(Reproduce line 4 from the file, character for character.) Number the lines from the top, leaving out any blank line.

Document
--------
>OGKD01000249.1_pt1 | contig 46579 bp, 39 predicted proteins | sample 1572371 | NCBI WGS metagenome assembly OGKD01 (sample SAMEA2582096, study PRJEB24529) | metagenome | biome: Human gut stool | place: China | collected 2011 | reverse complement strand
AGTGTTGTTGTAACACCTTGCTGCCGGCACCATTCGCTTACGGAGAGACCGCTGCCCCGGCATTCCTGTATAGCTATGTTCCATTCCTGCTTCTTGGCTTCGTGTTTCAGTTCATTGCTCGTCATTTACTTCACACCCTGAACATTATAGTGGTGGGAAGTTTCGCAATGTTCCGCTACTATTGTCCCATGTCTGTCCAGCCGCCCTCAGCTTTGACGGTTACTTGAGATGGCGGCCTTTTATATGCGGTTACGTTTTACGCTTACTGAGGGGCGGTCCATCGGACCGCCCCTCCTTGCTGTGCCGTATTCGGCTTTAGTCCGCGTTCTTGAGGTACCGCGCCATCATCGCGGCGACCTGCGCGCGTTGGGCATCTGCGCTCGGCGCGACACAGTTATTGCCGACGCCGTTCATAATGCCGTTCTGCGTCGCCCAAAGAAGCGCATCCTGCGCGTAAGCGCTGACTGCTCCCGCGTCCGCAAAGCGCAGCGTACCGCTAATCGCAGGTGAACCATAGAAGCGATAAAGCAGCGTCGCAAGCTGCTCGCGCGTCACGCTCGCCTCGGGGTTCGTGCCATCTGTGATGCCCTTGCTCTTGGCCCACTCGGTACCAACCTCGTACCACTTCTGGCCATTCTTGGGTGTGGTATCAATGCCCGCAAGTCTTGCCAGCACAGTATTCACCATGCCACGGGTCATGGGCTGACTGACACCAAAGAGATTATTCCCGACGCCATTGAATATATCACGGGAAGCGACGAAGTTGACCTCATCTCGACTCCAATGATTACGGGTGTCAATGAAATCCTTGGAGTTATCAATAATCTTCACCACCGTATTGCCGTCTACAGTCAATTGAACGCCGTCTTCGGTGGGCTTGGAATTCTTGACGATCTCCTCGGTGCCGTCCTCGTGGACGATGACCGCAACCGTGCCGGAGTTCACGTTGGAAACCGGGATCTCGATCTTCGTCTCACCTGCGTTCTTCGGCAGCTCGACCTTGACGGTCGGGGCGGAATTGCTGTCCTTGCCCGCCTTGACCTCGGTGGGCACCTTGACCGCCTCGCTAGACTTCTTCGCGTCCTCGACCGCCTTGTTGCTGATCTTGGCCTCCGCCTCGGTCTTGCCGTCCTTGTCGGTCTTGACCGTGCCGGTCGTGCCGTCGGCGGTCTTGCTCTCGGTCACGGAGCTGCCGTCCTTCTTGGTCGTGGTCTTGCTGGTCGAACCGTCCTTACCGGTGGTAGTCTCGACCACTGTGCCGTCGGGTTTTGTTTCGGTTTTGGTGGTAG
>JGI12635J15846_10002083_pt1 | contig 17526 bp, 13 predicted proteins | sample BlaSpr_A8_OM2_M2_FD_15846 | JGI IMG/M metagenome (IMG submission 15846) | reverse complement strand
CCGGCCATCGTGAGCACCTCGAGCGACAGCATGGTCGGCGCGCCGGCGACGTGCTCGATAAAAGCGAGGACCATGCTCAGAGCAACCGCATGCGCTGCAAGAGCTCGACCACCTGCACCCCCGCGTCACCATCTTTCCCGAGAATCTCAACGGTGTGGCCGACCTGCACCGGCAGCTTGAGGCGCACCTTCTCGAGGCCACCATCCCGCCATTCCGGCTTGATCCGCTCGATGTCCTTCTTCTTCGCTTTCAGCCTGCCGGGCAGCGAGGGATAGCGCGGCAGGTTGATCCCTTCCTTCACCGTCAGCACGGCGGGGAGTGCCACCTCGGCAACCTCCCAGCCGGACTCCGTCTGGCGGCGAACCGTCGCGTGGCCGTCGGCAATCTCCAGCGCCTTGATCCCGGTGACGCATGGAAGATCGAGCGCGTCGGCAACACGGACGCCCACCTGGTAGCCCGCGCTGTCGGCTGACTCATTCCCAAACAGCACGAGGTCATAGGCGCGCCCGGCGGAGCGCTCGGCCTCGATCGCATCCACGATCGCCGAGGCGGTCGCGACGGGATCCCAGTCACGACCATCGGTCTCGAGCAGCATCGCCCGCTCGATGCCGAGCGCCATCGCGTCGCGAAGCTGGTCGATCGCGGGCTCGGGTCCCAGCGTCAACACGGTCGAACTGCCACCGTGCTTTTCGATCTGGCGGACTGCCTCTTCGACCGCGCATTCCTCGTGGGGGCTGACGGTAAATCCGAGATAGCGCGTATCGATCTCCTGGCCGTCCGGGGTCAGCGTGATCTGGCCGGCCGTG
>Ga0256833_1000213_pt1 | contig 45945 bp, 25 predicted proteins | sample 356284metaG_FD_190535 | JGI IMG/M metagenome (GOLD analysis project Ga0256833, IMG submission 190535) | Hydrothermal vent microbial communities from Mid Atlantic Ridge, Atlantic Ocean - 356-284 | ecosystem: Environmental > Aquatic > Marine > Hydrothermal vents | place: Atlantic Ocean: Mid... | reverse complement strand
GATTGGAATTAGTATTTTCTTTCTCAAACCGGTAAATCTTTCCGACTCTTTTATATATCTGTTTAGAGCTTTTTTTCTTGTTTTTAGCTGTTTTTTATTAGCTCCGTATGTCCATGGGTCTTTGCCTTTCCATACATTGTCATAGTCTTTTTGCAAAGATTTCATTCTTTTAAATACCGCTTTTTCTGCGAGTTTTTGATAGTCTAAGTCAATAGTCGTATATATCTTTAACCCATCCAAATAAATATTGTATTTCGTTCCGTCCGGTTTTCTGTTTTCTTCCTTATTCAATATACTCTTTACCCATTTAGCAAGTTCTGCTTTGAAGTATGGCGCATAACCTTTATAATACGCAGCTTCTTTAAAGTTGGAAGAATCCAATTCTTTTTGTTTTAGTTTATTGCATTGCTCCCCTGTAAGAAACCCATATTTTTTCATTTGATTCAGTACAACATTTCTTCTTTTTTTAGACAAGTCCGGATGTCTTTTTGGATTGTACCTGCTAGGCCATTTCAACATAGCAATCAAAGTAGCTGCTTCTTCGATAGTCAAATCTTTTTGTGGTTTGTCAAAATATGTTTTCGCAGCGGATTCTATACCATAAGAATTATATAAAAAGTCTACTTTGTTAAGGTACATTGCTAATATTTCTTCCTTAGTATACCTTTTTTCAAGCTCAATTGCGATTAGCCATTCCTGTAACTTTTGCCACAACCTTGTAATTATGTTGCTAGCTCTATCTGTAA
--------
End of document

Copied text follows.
CCGGCCATCGTGAGCACCTCGAGCGACAGCATGGTCGGCGCGCCGGCGACGTGCTCGATAAAAGCGAGGACCATGCTCAGAGCAACCGCATGCGCTGCAAGAGCTCGACCACCTGCACCCCCGCGTCACCATCTTTCCCGAGAATCTCAACGGTGTGGCCGACCTGCACCGGCAGCTTGAGGCGCACCTTCTCGAGGCCACCATCCCGCCATTCCGGCTTGATCCGCTCGATGTCCTTCTTCTTCGCTTTCAGCCTGCCGGGCAGCGAGGGATAGCGCGGCAGGTTGATCCCTTCCTTCACCGTCAGCACGGCGGGGAGTGCCACCTCGGCAACCTCCCAGCCGGACTCCGTCTGGCGGCGAACCGTCGCGTGGCCGTCGGCAATCTCCAGCGCCTTGATCCCGGTGACGCATGGAAGATCGAGCGCGTCGGCAACACGGACGCCCACCTGGTAGCCCGCGCTGTCGGCTGACTCATTCCCAAACAGCACGAGGTCATAGGCGCGCCCGGCGGAGCGCTCGGCCTCGATCGCATCCACGATCGCCGAGGCGGTCGCGACGGGATCCCAGTCACGACCATCGGTCTCGAGCAGCATCGCCCGCTCGATGCCGAGCGCCATCGCGTCGCGAAGCTGGTCGATCGCGGGCTCGGGTCCCAGCGTCAACACGGTCGAACTGCCACCGTGCTTTTCGATCTGGCGGACTGCCTCTTCGACCGCGCATTCCTCGTGGGGGCTGACGGTAAATCCGAGATAGCGCGTATCGATCTCCTGGCCGTCCGGGGTCAGCGTGATCTGGCCGGCCGTG